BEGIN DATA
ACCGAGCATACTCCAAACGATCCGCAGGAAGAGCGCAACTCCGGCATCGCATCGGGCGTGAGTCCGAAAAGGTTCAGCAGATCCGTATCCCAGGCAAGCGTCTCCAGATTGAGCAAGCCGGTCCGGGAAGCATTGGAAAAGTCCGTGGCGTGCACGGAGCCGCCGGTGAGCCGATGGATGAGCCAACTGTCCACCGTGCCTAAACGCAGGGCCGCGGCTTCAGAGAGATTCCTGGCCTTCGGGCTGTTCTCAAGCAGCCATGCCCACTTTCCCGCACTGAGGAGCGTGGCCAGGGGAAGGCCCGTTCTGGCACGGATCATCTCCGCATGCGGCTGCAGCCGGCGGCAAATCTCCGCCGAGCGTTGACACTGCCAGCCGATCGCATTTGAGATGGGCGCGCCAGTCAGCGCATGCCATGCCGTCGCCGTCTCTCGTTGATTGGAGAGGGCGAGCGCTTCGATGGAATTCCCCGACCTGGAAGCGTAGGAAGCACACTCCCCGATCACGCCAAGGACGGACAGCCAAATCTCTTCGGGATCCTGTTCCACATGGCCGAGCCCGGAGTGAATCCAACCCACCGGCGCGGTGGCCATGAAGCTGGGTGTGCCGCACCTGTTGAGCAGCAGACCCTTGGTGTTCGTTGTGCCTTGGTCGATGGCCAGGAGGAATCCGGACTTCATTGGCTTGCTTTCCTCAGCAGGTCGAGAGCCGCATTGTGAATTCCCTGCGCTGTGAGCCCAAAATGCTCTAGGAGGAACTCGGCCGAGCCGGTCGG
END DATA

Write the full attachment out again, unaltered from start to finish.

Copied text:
ACCGAGCATACTCCAAACGATCCGCAGGAAGAGCGCAACTCCGGCATCGCATCGGGCGTGAGTCCGAAAAGGTTCAGCAGATCCGTATCCCAGGCAAGCGTCTCCAGATTGAGCAAGCCGGTCCGGGAAGCATTGGAAAAGTCCGTGGCGTGCACGGAGCCGCCGGTGAGCCGATGGATGAGCCAACTGTCCACCGTGCCTAAACGCAGGGCCGCGGCTTCAGAGAGATTCCTGGCCTTCGGGCTGTTCTCAAGCAGCCATGCCCACTTTCCCGCACTGAGGAGCGTGGCCAGGGGAAGGCCCGTTCTGGCACGGATCATCTCCGCATGCGGCTGCAGCCGGCGGCAAATCTCCGCCGAGCGTTGACACTGCCAGCCGATCGCATTTGAGATGGGCGCGCCAGTCAGCGCATGCCATGCCGTCGCCGTCTCTCGTTGATTGGAGAGGGCGAGCGCTTCGATGGAATTCCCCGACCTGGAAGCGTAGGAAGCACACTCCCCGATCACGCCAAGGACGGACAGCCAAATCTCTTCGGGATCCTGTTCCACATGGCCGAGCCCGGAGTGAATCCAACCCACCGGCGCGGTGGCCATGAAGCTGGGTGTGCCGCACCTGTTGAGCAGCAGACCCTTGGTGTTCGTTGTGCCTTGGTCGATGGCCAGGAGGAATCCGGACTTCATTGGCTTGCTTTCCTCAGCAGGTCGAGAGCCGCATTGTGAATTCCCTGCGCTGTGAGCCCAAAATGCTCTAGGAGGAACTCGGCCGAGCCGGTCGG